The thing is, we have more control over our level of contentment and hopefulness than we think. We are what we think about.  Our lives are the result of our thinking.  Many people hate their circumstances only because they’ve let them rule their lives.


One of the incredible gifts that God is constantly trying to increase in us is the gift of awareness. Have we allowed the Holy Spirit to whisper in our ears, allowing us to see with a little more perspective each day the abundance with which he has blessed us?


The battle is always in our mind, so we need to tend to it. Like a garden, we need to attentively pick and prune our thoughts in order to prevent overgrowth and chaos, and we need to fertilize our minds with prayer.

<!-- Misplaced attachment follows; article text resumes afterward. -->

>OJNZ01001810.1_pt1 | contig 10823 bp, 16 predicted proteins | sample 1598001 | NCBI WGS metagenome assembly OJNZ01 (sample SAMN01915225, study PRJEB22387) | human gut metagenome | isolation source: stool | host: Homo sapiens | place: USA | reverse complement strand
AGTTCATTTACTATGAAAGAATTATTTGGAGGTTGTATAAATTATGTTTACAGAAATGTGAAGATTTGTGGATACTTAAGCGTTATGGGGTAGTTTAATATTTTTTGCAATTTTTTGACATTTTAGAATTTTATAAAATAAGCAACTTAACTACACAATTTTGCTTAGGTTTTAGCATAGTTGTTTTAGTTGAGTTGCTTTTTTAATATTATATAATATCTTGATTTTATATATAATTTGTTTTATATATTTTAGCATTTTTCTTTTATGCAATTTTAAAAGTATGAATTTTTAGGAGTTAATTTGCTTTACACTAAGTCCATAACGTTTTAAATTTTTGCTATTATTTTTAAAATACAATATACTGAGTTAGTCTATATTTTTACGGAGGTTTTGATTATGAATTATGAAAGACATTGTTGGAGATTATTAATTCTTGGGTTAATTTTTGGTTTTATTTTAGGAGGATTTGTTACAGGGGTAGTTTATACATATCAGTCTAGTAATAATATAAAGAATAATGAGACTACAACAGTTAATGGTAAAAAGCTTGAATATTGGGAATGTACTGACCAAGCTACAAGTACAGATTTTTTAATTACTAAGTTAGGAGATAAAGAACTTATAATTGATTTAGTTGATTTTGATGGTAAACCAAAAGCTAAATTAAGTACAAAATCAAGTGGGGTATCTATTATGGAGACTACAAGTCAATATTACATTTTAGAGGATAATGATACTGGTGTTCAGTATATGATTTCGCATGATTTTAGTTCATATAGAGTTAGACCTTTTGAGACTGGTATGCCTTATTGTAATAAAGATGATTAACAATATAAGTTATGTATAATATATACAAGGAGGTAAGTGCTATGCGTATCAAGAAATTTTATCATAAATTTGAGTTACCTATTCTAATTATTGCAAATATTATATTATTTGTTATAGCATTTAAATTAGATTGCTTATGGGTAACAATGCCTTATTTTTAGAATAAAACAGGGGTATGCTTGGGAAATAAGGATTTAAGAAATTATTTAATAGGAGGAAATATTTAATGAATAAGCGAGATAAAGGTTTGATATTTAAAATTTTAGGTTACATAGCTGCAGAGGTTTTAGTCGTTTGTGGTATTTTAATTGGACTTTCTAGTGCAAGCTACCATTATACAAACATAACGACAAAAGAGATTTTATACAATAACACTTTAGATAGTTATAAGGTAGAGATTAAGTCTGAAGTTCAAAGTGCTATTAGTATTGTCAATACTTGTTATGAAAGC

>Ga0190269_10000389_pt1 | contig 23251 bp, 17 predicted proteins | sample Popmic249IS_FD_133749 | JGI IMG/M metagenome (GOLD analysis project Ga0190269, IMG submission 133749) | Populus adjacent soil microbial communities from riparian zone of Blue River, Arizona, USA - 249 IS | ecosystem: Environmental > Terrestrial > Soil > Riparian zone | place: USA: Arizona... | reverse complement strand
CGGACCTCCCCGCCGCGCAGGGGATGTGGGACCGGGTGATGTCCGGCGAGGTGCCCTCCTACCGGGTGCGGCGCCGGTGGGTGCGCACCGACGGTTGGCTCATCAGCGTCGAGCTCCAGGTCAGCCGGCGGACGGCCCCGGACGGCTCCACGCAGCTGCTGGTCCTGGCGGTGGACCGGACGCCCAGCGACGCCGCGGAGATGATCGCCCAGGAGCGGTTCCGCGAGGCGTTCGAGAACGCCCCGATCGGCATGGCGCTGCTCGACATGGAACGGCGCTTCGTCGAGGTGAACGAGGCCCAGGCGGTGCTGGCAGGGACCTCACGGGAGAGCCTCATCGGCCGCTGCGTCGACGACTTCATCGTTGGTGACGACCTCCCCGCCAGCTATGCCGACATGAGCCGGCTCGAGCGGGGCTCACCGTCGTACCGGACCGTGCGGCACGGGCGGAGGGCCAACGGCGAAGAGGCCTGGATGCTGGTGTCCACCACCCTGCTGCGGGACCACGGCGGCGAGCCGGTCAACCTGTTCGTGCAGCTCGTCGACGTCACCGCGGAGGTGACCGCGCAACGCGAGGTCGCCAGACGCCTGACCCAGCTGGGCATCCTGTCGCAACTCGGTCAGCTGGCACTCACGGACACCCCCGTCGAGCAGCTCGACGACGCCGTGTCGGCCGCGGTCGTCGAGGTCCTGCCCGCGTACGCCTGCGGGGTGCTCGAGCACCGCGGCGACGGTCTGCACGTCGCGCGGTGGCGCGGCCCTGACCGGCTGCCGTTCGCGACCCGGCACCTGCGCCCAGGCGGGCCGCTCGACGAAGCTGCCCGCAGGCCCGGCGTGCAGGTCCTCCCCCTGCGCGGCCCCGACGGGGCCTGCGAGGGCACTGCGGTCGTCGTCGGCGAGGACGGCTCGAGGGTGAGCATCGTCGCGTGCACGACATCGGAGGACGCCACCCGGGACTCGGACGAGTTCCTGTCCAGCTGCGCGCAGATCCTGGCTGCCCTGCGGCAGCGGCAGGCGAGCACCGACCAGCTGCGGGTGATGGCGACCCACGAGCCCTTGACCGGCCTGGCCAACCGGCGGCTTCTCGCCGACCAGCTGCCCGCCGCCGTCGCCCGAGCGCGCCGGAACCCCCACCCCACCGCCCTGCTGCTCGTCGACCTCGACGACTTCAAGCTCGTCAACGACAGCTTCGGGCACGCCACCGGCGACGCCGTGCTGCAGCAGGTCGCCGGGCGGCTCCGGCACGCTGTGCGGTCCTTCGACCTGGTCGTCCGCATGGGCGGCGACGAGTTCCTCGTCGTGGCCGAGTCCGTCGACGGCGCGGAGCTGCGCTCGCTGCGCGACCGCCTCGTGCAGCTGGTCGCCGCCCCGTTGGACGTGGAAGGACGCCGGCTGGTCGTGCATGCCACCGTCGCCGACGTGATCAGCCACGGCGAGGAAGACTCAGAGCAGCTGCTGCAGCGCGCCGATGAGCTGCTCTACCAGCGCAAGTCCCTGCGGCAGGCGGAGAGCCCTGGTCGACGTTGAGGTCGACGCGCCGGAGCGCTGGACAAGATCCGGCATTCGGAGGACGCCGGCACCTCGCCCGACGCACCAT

Being negative and worrying is relatively easy.  Being hopeful requires work. Trusting in the Lord demands a faithful commitment, but it is well worth it!


So as we go through this week, let’s prayerfully assess how we view our circumstances.  Have we let our sense of contentment and hopefulness be contingent on those circumstances, or are we seeing them increasingly through the lens of faith, where we simply say in response to God’s grace-filled abundance, “Thanks, I’ll take it? 


And so we pray today, “Lord, help us to simplify our lives. Strengthen our resolve to not let our circumstances rule over us. Help us instead to grow in our conviction that by holding true to your Word, not every day will be a walk in the park, but we will be able to walk with the assurance of the ultimate joy that you desire for each of us.” Amen!